UNET Semantic Segmentation: where resize mask shape if input shape != mask shape?

Hello all,

I am trying to code from scratch the UNET where input dimensions in the paper are:
input.shape = (batch_size, 3, 572, 572) and out.shape = (batch_size, 1, 388, 388).
link here: UNET_PAPER
In this case which is the best practice to resize out.shape?
It would be better to resize it in the Dataset class and load targets already of shape==out.shape or I can just resize the target in the forward method of the UNET? Is resizing a cheap operation or this choice might heavily slow down the computations?
Thanks all!

Hi Alessandro!

You shouldn’t resize out.shape.

Leaving aside the “tiling” of large images (as discussed in the paper
you cite), the shapes for the use case you describe would typically be
[batch_size, 1, 388, 388] for both out.shape and target.shape
(where target is your ground-truth segmentation mask). Your initial,
unmodified input.shape would be [batch_size, 3, 388, 388]
(having the same spatial extent).

However, you would use “mirroring” to increase the spatial extent of your
input images to the necessary [572, 572]. Quoting from page 3 of the
arxiv version of the original U-Net paper:

To predict the pixels in the border region of the image, the missing
context is extrapolated by mirroring the input image.

What’s going on here, is rather than “pollute” the borders by adding
padding to the convolutions, the original U-Net just lets the convolutions
snip off a few border pixels at every convolution stage, so the “image”
shrinks as it passes through the network. To make up for this, they pad
the borders of the input image with the right, rather large, number of pixels
needed to make up for the shrinkage, and – in my mind, sensibly – they
do this with mirroring.

This is the approach you should take.

(When using tiling, they snip out larger, 572x572 tiles out of the input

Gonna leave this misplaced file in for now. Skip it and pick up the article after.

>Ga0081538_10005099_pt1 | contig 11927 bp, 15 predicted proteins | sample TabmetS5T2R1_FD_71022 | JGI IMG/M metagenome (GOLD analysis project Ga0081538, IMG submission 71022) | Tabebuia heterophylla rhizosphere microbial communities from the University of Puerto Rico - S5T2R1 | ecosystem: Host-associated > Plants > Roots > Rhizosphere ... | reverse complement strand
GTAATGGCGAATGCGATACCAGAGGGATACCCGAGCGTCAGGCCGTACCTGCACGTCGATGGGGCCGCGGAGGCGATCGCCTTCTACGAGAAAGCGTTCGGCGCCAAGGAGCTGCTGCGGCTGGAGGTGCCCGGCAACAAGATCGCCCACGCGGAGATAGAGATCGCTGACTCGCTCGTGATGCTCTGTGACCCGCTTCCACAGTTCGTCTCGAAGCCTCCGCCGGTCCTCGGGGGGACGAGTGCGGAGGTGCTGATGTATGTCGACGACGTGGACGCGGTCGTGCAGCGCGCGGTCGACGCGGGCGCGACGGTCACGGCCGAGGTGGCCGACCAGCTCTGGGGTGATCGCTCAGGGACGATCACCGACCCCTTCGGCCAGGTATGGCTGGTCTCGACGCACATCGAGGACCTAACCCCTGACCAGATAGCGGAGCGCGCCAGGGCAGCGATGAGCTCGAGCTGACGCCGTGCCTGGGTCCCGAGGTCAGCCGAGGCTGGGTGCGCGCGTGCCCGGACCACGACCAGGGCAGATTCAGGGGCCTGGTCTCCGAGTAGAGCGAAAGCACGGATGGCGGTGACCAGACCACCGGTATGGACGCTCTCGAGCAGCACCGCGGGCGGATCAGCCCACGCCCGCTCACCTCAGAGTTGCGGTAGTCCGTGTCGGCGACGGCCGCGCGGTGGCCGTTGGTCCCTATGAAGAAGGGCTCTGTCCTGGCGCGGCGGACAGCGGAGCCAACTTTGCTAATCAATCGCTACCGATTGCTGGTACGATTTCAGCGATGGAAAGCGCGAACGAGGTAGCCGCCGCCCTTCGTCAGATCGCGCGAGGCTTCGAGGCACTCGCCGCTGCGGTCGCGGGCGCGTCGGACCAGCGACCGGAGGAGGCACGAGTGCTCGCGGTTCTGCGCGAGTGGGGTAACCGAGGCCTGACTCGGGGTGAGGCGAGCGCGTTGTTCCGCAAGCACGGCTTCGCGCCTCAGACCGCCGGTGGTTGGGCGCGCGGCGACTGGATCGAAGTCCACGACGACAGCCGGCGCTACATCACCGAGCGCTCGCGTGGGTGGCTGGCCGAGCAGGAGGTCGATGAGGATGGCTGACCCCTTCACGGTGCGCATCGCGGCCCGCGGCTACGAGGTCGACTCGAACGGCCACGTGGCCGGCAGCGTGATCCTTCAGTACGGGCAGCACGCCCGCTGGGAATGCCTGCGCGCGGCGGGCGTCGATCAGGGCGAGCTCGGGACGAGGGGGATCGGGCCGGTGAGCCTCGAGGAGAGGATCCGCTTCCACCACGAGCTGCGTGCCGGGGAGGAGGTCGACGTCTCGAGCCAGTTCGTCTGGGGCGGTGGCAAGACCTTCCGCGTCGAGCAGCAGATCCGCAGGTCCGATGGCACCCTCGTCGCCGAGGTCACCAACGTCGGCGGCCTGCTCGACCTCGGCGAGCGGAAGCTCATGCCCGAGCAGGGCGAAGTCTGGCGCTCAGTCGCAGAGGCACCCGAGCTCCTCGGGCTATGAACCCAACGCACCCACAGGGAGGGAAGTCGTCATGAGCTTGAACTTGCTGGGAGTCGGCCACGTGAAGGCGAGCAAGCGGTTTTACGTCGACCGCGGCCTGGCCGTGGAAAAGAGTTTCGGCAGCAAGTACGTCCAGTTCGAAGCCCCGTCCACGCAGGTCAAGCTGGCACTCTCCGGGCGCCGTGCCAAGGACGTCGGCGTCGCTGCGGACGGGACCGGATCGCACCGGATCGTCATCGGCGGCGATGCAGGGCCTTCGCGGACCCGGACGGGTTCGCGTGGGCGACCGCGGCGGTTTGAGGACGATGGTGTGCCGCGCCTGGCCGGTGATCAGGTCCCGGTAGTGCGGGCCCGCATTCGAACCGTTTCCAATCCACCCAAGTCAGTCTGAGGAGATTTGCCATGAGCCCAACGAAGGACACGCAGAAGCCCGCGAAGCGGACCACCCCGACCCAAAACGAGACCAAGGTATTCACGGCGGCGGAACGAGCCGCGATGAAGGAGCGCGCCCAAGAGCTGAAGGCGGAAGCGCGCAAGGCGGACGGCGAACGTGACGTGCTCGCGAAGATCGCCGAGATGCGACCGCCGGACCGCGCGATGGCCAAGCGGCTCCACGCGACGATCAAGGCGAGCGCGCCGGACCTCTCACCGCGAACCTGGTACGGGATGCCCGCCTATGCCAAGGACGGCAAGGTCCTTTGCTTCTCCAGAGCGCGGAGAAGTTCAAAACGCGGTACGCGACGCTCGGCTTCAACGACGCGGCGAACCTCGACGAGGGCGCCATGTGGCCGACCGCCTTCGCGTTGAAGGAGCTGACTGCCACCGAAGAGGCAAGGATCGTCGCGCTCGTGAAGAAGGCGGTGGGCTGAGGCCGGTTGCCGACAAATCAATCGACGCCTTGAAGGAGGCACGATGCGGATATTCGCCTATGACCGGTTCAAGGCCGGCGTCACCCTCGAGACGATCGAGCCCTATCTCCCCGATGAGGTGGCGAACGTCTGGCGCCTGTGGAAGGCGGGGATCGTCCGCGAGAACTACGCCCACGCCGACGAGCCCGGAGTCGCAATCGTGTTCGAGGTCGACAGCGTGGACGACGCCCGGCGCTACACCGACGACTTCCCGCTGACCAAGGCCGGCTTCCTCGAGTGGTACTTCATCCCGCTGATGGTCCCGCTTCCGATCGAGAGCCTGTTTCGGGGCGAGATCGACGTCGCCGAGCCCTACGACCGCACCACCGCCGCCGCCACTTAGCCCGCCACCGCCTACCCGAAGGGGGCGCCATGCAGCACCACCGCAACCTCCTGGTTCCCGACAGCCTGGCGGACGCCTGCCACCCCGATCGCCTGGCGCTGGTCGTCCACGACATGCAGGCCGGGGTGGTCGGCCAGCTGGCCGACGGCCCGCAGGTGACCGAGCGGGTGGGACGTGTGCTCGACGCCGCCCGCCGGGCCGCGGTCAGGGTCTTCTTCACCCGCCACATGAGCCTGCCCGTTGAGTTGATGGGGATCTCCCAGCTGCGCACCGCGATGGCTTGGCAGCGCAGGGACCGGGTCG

image and smaller, 388x388 tiles out of the masks, and only use mirroring
to enlarge tiles that lie on the edge of the input image.)


K. Frank

Hello Frank,
Thank for helping
I am still confused tbh:
i.e. in this implementation that I found in GitHub here at line 126 he is cropping the mask to 388 too.
Furthermore I don’t understand what is the purpose of applying that huge padding that you mention to increase the size of the input from 388 to 572. In this case wouldn’t we be adding too much noise into the model considering that 3882=150544,
2=327184–> 327184-150544/327184= 53% of the pixels of each input image would be zeros
Maybe I did not understand you’re suggestions on padding/mirroring but I am very confused

UPDATE: I understood that you meant using torchvision.transforms.Pad(padding_mode=‘reflect’) to mirror the image but in my case. However still why is him cropping the mask? Is it wrong?

Hi Alessandro!

There are any number of U-Net implementations scattered hither and
yon across the internet. I can’t tell you how good they are or how closely
they hew to the original U-Net paper.

First, read the original U-Net paper carefully, understand how the image
gets its edges trimmed off (by the unpadded convolutions) as it passes
through the network, and understand how tiling works in the use case
of the original paper.

With tiling, you are only actually padding (adding “noise” to) those tiles
that are along the edge of the (large) image.

Now consider a use case where your labelled training data consists of
images and masks of size 572x572, and where the images you will wish
to perform inference on (roughly speaking, for example, your test set) are
also of size 572x572.

You can either train by cropping the segmentation mask down to 388x388
and, at inference time, only generate a segmentation prediction for the
central 388x388 subimage of your 572x572 input image. Segmenting only
part of your input image may be good enough for your use case.

Or you can mirror (“reflection-pad”) your input images up to whatever size*
gets trimmed down to (or just larger than) 572x572, train using all of your
labelled training data – that is, using all of the information in your full
572x572 segmentation masks – and then be able to perform inference
on your full 572x572 input images, rather than just their 388x388 central

Your segmentation performance near the edges of your full 572x572 input
images may not be as good as near the middle (but you can evaluate any
such degradation in performance using your test set), but might well be
worth more than not performing any segmentation near the edges.

Your choice.

*) Determining which images sizes flow through U-Net’s convolutions
and 2x2 downsamplings cleanly (so that only even-sized “images” get
downsampled) and what the final output prediction sizes are is something
of a fussy computation, but straightforward.


K. Frank

Hello Frank,
After spending some more hours I finally got the point!
Thanks a lot for your help :cowboy_hat_face: